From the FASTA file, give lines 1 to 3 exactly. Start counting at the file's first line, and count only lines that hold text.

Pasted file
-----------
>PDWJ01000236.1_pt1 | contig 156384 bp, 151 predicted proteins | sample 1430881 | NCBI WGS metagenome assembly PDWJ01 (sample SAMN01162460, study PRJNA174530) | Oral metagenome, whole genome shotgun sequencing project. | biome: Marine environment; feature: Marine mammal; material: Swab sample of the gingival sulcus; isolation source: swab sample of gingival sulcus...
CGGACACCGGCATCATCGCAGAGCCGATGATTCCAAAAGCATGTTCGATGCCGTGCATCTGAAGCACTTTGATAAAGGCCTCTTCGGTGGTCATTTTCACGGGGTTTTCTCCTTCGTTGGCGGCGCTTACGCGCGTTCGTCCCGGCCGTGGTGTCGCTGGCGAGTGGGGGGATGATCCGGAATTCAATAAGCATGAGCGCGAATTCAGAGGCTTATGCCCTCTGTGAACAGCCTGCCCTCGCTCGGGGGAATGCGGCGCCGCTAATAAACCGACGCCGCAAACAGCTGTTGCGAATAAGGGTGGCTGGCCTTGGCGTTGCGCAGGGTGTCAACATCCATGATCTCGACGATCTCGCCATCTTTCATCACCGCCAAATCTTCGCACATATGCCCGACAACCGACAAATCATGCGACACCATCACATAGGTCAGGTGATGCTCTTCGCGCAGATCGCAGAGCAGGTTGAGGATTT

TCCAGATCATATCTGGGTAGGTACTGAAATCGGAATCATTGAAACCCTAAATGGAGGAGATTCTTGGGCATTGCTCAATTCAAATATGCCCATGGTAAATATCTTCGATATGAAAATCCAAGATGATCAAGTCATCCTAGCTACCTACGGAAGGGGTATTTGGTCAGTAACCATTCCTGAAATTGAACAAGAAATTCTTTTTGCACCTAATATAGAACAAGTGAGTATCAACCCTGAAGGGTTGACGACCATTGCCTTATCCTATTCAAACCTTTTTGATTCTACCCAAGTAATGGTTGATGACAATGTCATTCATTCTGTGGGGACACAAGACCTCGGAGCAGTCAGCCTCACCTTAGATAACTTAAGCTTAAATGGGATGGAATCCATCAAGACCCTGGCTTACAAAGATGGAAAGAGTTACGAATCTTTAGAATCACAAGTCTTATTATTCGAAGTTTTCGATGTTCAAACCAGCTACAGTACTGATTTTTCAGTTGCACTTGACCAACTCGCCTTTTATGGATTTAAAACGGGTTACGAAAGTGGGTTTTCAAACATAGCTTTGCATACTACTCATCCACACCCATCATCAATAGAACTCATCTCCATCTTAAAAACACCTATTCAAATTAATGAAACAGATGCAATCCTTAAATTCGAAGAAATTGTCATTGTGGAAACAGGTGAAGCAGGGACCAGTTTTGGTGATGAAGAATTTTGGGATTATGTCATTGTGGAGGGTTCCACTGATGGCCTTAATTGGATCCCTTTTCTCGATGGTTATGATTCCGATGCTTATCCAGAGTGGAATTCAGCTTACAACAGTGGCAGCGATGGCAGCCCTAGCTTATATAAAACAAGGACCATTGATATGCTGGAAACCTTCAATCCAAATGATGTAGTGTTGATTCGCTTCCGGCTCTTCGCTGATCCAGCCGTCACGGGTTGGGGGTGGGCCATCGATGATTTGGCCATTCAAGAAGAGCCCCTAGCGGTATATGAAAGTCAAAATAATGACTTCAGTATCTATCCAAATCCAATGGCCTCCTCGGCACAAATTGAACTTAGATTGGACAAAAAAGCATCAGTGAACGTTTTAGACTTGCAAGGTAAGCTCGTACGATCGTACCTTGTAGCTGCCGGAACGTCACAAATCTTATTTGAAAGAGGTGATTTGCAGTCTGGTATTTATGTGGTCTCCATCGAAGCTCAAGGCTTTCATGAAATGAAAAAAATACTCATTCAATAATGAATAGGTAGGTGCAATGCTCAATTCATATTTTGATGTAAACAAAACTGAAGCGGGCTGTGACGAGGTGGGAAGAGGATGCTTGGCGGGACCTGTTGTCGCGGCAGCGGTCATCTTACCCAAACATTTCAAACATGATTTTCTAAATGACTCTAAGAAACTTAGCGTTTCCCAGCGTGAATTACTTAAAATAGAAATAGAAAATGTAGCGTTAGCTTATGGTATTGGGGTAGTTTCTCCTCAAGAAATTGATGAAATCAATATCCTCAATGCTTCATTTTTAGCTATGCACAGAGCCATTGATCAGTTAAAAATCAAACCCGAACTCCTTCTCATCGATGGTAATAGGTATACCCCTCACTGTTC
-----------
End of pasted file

>PDWJ01000236.1_pt1 | contig 156384 bp, 151 predicted proteins | sample 1430881 | NCBI WGS metagenome assembly PDWJ01 (sample SAMN01162460, study PRJNA174530) | Oral metagenome, whole genome shotgun sequencing project. | biome: Marine environment; feature: Marine mammal; material: Swab sample of the gingival sulcus; isolation source: swab sample of gingival sulcus...
CGGACACCGGCATCATCGCAGAGCCGATGATTCCAAAAGCATGTTCGATGCCGTGCATCTGAAGCACTTTGATAAAGGCCTCTTCGGTGGTCATTTTCACGGGGTTTTCTCCTTCGTTGGCGGCGCTTACGCGCGTTCGTCCCGGCCGTGGTGTCGCTGGCGAGTGGGGGGATGATCCGGAATTCAATAAGCATGAGCGCGAATTCAGAGGCTTATGCCCTCTGTGAACAGCCTGCCCTCGCTCGGGGGAATGCGGCGCCGCTAATAAACCGACGCCGCAAACAGCTGTTGCGAATAAGGGTGGCTGGCCTTGGCGTTGCGCAGGGTGTCAACATCCATGATCTCGACGATCTCGCCATCTTTCATCACCGCCAAATCTTCGCACATATGCCCGACAACCGACAAATCATGCGACACCATCACATAGGTCAGGTGATGCTCTTCGCGCAGATCGCAGAGCAGGTTGAGGATTT

TCCAGATCATATCTGGGTAGGTACTGAAATCGGAATCATTGAAACCCTAAATGGAGGAGATTCTTGGGCATTGCTCAATTCAAATATGCCCATGGTAAATATCTTCGATATGAAAATCCAAGATGATCAAGTCATCCTAGCTACCTACGGAAGGGGTATTTGGTCAGTAACCATTCCTGAAATTGAACAAGAAATTCTTTTTGCACCTAATATAGAACAAGTGAGTATCAACCCTGAAGGGTTGACGACCATTGCCTTATCCTATTCAAACCTTTTTGATTCTACCCAAGTAATGGTTGATGACAATGTCATTCATTCTGTGGGGACACAAGACCTCGGAGCAGTCAGCCTCACCTTAGATAACTTAAGCTTAAATGGGATGGAATCCATCAAGACCCTGGCTTACAAAGATGGAAAGAGTTACGAATCTTTAGAATCACAAGTCTTATTATTCGAAGTTTTCGATGTTCAAACCAGCTACAGTACTGATTTTTCAGTTGCACTTGACCAACTCGCCTTTTATGGATTTAAAACGGGTTACGAAAGTGGGTTTTCAAACATAGCTTTGCATACTACTCATCCACACCCATCATCAATAGAACTCATCTCCATCTTAAAAACACCTATTCAAATTAATGAAACAGATGCAATCCTTAAATTCGAAGAAATTGTCATTGTGGAAACAGGTGAAGCAGGGACCAGTTTTGGTGATGAAGAATTTTGGGATTATGTCATTGTGGAGGGTTCCACTGATGGCCTTAATTGGATCCCTTTTCTCGATGGTTATGATTCCGATGCTTATCCAGAGTGGAATTCAGCTTACAACAGTGGCAGCGATGGCAGCCCTAGCTTATATAAAACAAGGACCATTGATATGCTGGAAACCTTCAATCCAAATGATGTAGTGTTGATTCGCTTCCGGCTCTTCGCTGATCCAGCCGTCACGGGTTGGGGGTGGGCCATCGATGATTTGGCCATTCAAGAAGAGCCCCTAGCGGTATATGAAAGTCAAAATAATGACTTCAGTATCTATCCAAATCCAATGGCCTCCTCGGCACAAATTGAACTTAGATTGGACAAAAAAGCATCAGTGAACGTTTTAGACTTGCAAGGTAAGCTCGTACGATCGTACCTTGTAGCTGCCGGAACGTCACAAATCTTATTTGAAAGAGGTGATTTGCAGTCTGGTATTTATGTGGTCTCCATCGAAGCTCAAGGCTTTCATGAAATGAAAAAAATACTCATTCAATAATGAATAGGTAGGTGCAATGCTCAATTCATATTTTGATGTAAACAAAACTGAAGCGGGCTGTGACGAGGTGGGAAGAGGATGCTTGGCGGGACCTGTTGTCGCGGCAGCGGTCATCTTACCCAAACATTTCAAACATGATTTTCTAAATGACTCTAAGAAACTTAGCGTTTCCCAGCGTGAATTACTTAAAATAGAAATAGAAAATGTAGCGTTAGCTTATGGTATTGGGGTAGTTTCTCCTCAAGAAATTGATGAAATCAATATCCTCAATGCTTCATTTTTAGCTATGCACAGAGCCATTGATCAGTTAAAAATCAAACCCGAACTCCTTCTCATCGATGGTAATAGGTATACCCCTCACTGTTC